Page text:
Fit in my 40s: why am I silently arguing with the mindful running coach?
Mindfulness is the last thing I want to practise while running. When I’m really up against a wall (which is to say, after four minutes), the only thing that keeps me going is listening to Maniac and imagining I’m that gorilla in a paddling pool. So I approached this with a closed mind, and discarded a lot of podcasts because they were too woo-hoo, or because you had to listen to them before you run (“no headphones” is a typical mindful runner’s instruction), or because the person had an annoying voice. Finally, I settled on The Milestone Pursuit podcast, by a likable blokey Londoner, Steve Hobbs. He didn’t sound at all spiritual; he sounded like a person who would help you with your bike if your chain came off.
He has one mindful episode that I’ve listened to seven or eight times. Total convert. But full disclosure: I’ve never got to the end. It lasts 36 minutes, and I still don’t run for that long. So it’s partly suspense that keeps me going back.
The first principle is, as you would expect, exist in this lap: don’t think about the ones you’ve done, or the ones you’re going to do. Hobbs is running while he records, so you can hear the labour in his voice, the wind picking up and dropping off. It’s strangely calming once you know you can’t get away from it. Concentrate on bits of your body, one at a time. Your feet. We don’t really talk about our feet, unless they hurt, Hobbs observes. This is a fine approach to the body, in my view; don’t talk about it unless it hurts. But we talk about our glutes all the time, he continues. True. My answer to this is to talk less about our glutes. Why am I silently arguing with the mindful running coach? I don’t know, it’s just who I am. We do a few more body parts, and 10 minutes have gone by. They went by much faster than they usually do, but this could just be a trick of the new. We move on to eyeline; if you can look 50 metres ahead, your brain will assess obstacles without really troubling your conscious mind, and you’ll find you can clear curbs and manholes, and suchlike, without having to think about it. That’s all well and good, I think, but now I’m no longer living in the moment. I’m living 50 metres ahead. I’m arguing with the voice again. I never used to argue with Maniac.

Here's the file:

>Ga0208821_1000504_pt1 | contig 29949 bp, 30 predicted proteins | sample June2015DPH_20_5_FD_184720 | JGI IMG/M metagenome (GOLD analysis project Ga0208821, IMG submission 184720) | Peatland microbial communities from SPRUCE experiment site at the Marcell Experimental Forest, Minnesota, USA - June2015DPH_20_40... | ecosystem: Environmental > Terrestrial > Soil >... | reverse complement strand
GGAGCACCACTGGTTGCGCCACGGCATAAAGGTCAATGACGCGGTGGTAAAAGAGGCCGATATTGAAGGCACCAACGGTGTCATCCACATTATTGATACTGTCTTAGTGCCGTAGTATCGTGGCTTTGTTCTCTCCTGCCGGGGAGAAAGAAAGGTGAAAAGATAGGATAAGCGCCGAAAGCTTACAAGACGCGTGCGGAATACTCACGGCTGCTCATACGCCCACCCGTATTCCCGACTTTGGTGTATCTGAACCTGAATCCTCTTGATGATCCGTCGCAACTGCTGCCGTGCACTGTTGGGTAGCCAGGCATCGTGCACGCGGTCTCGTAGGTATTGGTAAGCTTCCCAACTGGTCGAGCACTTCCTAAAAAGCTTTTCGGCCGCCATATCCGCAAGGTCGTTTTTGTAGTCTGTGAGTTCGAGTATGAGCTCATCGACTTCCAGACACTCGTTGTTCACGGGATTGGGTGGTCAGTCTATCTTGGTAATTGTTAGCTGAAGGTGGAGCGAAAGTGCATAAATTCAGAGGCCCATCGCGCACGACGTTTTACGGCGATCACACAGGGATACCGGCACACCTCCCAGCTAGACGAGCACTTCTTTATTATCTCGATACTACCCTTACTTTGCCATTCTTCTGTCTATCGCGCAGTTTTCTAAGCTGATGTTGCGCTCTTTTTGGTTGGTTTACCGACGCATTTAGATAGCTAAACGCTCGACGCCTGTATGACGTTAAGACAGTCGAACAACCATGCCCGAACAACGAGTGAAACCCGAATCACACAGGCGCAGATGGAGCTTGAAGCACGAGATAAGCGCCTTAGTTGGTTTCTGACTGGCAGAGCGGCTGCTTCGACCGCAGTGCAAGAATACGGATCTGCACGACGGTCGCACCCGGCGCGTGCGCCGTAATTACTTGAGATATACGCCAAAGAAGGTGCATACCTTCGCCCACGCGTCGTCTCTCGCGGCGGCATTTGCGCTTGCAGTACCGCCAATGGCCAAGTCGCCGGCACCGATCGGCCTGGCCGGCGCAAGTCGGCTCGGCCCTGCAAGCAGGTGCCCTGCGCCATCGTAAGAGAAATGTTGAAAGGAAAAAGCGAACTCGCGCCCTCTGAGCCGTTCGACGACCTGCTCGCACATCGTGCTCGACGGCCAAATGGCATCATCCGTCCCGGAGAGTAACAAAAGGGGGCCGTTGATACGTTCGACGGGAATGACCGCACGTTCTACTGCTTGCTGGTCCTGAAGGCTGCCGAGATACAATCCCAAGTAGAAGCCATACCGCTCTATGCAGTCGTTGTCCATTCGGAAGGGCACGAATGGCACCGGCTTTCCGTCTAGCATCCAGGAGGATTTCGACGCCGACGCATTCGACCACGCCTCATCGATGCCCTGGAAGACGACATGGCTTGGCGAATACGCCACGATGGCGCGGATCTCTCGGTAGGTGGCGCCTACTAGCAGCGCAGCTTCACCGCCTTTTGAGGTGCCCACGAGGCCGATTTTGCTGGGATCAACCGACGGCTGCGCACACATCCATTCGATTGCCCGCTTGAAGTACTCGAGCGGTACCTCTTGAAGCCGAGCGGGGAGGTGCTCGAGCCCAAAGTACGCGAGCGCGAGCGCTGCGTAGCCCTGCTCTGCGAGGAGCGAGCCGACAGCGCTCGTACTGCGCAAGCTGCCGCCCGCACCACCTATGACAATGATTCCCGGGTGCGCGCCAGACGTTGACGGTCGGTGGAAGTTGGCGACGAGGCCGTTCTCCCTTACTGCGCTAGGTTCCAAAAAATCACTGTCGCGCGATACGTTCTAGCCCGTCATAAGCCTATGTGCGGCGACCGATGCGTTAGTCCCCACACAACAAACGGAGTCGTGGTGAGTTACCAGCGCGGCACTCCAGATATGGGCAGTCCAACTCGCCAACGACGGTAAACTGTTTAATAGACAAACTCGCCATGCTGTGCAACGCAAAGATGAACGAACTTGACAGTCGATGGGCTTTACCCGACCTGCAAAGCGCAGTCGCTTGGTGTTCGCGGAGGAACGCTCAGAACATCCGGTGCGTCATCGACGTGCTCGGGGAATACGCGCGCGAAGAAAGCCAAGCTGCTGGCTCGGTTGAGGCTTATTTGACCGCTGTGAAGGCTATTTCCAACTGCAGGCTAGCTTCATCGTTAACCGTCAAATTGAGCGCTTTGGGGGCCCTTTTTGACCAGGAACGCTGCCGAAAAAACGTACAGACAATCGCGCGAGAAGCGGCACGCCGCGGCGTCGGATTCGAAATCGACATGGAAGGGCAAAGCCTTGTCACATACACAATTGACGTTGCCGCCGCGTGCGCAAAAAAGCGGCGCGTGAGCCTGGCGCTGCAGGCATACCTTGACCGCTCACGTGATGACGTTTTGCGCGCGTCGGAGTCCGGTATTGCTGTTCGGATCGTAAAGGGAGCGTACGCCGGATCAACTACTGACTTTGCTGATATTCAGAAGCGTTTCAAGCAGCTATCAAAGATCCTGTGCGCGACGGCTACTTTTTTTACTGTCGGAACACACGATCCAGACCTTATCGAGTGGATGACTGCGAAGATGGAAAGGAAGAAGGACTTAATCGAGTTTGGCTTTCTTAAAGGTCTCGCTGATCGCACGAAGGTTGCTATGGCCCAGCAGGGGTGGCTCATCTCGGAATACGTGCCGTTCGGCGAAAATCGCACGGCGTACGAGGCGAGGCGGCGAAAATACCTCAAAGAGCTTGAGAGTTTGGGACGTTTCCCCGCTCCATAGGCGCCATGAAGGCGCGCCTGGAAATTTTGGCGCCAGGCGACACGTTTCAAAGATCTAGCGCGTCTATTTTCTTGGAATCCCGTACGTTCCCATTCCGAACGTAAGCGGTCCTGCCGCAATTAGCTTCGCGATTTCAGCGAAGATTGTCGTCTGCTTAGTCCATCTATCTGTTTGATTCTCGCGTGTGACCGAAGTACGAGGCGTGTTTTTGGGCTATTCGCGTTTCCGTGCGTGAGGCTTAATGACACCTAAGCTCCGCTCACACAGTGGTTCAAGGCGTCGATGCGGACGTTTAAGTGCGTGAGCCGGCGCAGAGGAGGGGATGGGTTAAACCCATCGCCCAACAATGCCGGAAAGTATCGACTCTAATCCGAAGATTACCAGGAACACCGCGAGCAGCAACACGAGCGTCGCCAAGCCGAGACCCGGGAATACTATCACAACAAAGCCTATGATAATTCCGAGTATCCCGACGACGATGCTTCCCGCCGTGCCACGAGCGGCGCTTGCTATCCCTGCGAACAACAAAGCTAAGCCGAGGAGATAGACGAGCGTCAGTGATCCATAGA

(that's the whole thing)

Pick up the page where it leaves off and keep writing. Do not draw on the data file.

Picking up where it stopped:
Around the 19-minute mark, I was really huffing and puffing, nearing the end of my stamina, but this was when I noticed something odd; it wasn’t that I felt fitter or any less out of breath than normal, but I felt detached: like my body was going through some arduous event, but I was floating above it, completely in control; I could ask it to continue, or I could allow it to stop, and either of those outcomes would simply happen, at my command. I don’t want to sound woo-hoo myself, but it was really quite different to my usual experience, which is of total enslavement to my physical limits. Anyway, not wishing to push the point, so far I’ve just stopped when I’m tired. But with a light heart.
What I learned
All the breathing ideas you’re taught – in for four paces, out for four paces, in through your nose, out through your mouth – are wrong. Breathe how you like. This was a revelation.